Wang et al. [1995] analyzed Stratospheric Aerosol and Gas Experiment (SAGE) II observations of subvisible tropical tropopause cirrus clouds following the El Chichón eruption in 1982. They found that clouds having high extinction coefficients become less frequent after the eruption, while clouds with low extinction coefficients become more frequent. The authors pointed out that, according to Mie theory, the cloud extinction coefficient decreases with increasing aerosol number densities if the effective cloud particle radii are below 0.8μm. They concluded that their cirrus cloud observations consist of particles of effective radii smaller than 0.8μm. They concluded further that the increase in number density of volcanic aerosol had induced this reduction in the cloud particle effective radii, because a greater number of solution droplets had been competing for the same amount of available water vapor after the eruption.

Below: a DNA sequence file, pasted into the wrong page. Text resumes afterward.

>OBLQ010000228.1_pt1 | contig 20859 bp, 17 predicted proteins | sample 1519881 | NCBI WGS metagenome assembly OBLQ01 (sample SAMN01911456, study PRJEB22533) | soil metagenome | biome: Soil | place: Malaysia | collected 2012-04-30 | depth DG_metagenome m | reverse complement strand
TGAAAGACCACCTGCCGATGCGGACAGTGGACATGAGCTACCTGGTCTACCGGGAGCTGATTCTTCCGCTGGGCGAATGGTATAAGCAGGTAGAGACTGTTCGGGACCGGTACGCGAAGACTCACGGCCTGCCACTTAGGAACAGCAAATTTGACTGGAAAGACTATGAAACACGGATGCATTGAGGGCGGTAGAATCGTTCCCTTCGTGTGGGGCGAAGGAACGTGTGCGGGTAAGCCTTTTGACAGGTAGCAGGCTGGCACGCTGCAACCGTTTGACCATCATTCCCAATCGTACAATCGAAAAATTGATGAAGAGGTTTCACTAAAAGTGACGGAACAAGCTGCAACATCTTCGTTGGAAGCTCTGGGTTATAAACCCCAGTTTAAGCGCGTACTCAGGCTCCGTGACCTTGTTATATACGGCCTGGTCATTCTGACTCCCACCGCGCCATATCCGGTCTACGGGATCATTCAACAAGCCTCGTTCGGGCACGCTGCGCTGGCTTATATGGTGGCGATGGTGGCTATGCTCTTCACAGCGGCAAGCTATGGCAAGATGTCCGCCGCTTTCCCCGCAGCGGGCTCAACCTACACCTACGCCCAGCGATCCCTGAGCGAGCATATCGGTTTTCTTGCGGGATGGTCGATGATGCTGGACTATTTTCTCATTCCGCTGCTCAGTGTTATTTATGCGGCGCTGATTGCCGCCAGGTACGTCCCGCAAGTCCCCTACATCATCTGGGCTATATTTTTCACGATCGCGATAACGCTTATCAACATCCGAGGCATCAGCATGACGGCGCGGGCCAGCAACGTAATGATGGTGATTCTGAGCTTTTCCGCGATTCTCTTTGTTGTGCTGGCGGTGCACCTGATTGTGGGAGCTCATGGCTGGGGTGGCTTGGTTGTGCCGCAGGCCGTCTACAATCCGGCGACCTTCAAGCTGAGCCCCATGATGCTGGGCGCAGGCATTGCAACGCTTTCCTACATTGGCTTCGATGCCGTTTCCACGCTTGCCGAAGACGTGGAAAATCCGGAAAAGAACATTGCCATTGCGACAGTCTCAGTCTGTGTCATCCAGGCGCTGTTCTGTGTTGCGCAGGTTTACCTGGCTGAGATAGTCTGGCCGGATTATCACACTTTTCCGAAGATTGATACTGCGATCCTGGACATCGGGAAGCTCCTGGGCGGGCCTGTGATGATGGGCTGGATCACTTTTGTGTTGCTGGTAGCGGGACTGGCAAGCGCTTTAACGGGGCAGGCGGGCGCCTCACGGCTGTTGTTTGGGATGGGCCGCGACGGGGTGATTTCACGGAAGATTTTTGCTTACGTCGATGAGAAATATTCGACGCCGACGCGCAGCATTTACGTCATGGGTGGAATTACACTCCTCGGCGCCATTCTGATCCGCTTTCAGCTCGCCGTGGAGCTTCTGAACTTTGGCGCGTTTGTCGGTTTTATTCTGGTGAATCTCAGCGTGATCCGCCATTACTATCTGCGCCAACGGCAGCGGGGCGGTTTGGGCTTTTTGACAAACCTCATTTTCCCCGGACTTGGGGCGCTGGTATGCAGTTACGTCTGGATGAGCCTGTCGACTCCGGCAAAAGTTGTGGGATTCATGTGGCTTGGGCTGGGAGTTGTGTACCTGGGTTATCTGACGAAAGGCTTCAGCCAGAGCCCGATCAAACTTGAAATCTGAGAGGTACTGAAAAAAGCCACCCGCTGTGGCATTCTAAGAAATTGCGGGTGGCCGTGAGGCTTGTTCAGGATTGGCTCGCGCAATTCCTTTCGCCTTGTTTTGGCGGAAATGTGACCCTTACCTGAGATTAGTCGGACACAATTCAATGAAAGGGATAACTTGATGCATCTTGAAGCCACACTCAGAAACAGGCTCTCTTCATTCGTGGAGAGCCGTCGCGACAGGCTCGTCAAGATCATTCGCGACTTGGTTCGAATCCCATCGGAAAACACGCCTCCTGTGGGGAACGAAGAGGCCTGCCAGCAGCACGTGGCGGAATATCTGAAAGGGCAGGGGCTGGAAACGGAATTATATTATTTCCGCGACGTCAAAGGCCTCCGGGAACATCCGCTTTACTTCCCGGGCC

Song et al. [1996] analyzed outgoing longwave radiation data from the NOAA Climate Analysis Center and SAGE II and ground-based lidar observations. They found high-level cloudiness to increase with the global stratospheric aerosol load, particularly in the midlatitudes, and concluded that volcanic aerosol can significantly modify high-level cloudiness and thereby affect global climate. To explain their observations, the authors suggested that the posteruptive enhancement in solution droplet number densities increased the abundance of cloud condensation nuclei in the upper troposphere in posteruptive times, which may have enhanced upper level cloudiness.